A few weeks ago I read a Guardian article that asked whether someone’s taste in books could predict dating compatibility. My first reaction was, “hell yeah!” If a bloke reads the same kind of books as me there’s a good chance we’ll hit it off. However the article contains comments from people who are extremely judgmental about others’ reading habits and this is where the whole idea falls down. First of all, frankly if a bloke reads at all, I’m interested, but mainly this pretentious distinction between “high-brow” and “low-brow” or “cultured” and “popular” art is a nonsense. What can you tell about someone who professes that Infinite Jest is their favourite book? That they may or may not have actually read Infinite Jest and that’s about it. What about someone who likes sitcoms? What if they are the same person?
Last week I was doing the “what shall I watch next?” thing, skipping from Netflix to Prime to iPlayer trying to settle on something and not quite feeling into anything. Netflix now has a suggestions button that will cycle through options based on previous viewing. The first few recommendations I had already seen elsewhere but then it came to Superstore, based on my viewing of Brooklyn Nine-Nine and Parks and Recreation. Both excellent shows. But I felt like if something was along those lines and any good, I would have heard of it already? Schitt’s Creek was recommended to me multiple times by multiple people before I finally tried and yes, it does live up to its reputation. But I had literally never heard of Superstore. However the ennui had set in by then so I gave it a try. I could see the similarities to B99 and Parks, but thought it was a bit derivative, bit too fluffy and slapstick in places. A few days later and I’m crying as Jonah comforts Amy as she’s going through a tough time. Later I’m on the edge of my seat as a natural disaster befalls the store. But wait, this is disposable fluff telly, right? Well like most tv these days it is well written and well acted. It does have moments of silliness but also surprisingly deep themes, like worker’s rights, healthcare and immigration, which, by the way America, what the hell is wrong with you? The character of Amy (America Ferrera) has experiences that chime remarkably with my own life. Not totally – I did get married young and had a very similar divorce journey but didn’t get pregnant at 19 and sadly don’t have a Jonah (Ben Feldman) but still I found myself thinking “wow, that’s me” on multiple occasions. It is light, it is fluffy, it is silly, it is low-brow but it is also very good and I am loving it.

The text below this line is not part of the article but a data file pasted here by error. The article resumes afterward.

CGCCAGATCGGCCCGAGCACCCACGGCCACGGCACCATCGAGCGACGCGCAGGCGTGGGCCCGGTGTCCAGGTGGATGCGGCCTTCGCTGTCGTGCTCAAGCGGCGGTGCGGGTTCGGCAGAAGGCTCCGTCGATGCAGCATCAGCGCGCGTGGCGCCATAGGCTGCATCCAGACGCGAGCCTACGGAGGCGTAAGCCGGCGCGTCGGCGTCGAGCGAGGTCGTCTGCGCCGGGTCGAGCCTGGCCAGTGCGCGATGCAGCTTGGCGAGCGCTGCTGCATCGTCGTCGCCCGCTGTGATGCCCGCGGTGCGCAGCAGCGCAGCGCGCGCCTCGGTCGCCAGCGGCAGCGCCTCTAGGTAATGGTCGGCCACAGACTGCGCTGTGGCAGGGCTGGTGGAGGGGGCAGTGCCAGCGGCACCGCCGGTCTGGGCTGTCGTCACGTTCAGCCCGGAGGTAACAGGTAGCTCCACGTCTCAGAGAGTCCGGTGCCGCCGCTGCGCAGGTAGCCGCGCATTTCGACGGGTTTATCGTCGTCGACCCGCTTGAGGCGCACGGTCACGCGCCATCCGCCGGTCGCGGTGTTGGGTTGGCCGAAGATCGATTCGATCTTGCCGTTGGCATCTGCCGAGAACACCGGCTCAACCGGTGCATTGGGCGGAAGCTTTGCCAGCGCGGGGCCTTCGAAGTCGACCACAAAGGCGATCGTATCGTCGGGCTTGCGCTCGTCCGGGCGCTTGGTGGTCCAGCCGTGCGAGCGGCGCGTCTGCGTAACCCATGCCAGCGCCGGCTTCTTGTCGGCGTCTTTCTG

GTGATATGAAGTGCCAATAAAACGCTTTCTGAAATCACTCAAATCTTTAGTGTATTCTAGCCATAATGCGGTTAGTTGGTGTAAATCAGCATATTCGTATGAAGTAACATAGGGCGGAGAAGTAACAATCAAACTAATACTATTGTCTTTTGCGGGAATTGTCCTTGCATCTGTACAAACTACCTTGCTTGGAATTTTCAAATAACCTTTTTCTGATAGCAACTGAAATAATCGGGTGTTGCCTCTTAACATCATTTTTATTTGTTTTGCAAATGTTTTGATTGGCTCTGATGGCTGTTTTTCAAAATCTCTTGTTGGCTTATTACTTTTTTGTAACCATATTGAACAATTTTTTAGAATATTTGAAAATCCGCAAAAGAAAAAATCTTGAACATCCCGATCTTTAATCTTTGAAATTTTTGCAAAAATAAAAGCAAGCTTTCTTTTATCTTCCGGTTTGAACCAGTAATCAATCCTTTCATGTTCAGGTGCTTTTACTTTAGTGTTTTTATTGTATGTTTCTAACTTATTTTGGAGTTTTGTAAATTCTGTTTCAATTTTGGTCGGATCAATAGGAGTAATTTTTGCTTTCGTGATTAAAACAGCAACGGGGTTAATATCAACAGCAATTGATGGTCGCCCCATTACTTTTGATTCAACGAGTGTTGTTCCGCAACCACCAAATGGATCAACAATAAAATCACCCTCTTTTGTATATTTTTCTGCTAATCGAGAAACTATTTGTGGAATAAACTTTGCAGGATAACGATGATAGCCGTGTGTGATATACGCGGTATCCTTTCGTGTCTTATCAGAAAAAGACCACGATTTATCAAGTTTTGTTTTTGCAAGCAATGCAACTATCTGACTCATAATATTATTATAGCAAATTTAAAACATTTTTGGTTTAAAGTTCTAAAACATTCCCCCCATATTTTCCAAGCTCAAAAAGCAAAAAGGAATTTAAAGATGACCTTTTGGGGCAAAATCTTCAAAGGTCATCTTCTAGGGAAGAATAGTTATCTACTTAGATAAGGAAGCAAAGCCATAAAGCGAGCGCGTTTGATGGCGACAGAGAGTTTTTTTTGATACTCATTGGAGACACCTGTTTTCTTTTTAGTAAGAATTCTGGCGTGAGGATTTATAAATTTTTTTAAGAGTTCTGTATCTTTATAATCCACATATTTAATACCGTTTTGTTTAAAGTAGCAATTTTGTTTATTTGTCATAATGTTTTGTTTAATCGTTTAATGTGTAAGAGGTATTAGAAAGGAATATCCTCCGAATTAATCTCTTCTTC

The whole idea of this artificial division and associated judgements is class-ist. I remember when I was in my early 20s, taking part in a quiz with some university friends. A lot of the questions related to opera, classical music, theatre etc and I was clueless. It’s not that I’m not intelligent, or that I don’t have good general knowledge, its that coming from a working class background gives you a very different cultural upbringing than those from the middle or upper-middle classes. That isn’t to say that I had no exposure to culture, quite the opposite – but traditional Scottish, folk and popular culture, as “low-brow” doesn’t have the same status or likelihood to appear as questions in quizzes, but it is as rich and fully rounded and as culturally significant as “cultured” culture. At the time I felt ashamed at my lack of knowledge of high culture, but looking back I realise that knowing your Wagner from your Puccini doesn’t make you a better person, just as knowing your Coronation Street from your Eastenders doesn’t make you a lesser person.
I have always liked the lyric from the Franz Ferdinand song “Dark of the Matinee” (one of their best songs if you ask me)
“Time every journey to bump into you, accidentally
I charm you and tell you of the boys I hate
All the girls I hate
All the words I hate
All the clothes I hate
How I’ll never be anything I hate
You smile, mention something that you like
Oh how you’d have a happy life if you did the things you like”
It’s all too easy to pass judgement. It is easy to hate on things, criticise things and make fun of them. I’m no exception, I’ve definitely engaged in that myself. By nature I’m a cynical person and I have strong opinions about a lot of things, A good judgy session can strengthen bonds and cement “us” vs “them” which as social animals we need sometimes. But expressing dislike, criticism or judgement about a tv programme/book/musician shouldn’t be the same as making judgements about the people who do like those things. The times when I’ve found someone who takes a more positive view of things, who talks enthusiastically about an interest or who I share an obsession for something with have been the most life-affirming and uplifting experiences in my life, far outweighing any camaraderie gained from a griping session. The pleasure gained from sharing a passion, sharing joy is a beautiful thing.
As we experienced lockdowns though the COVID-19 Pandemic, most of us watched far more tv and films than we did before. The arts got very little government support during lockdown, yet people continued to create, often going to great lengths to either re-package their output for an online audience, or undergoing rigorous testing, isolation and distancing measures to produce something resembling normal to us. From my own viewing habits alone, I’m going to guess that a lot of the content that has been consumed over the past year has been of the lighter, fluffier, “lower-brow” variety. It offers escapism, gives us laughs and loves when we can’t be with those who make us smile or who we desperately want to hug. It serves a purpose and it serves it well. None of us should feel remotely guilty for that.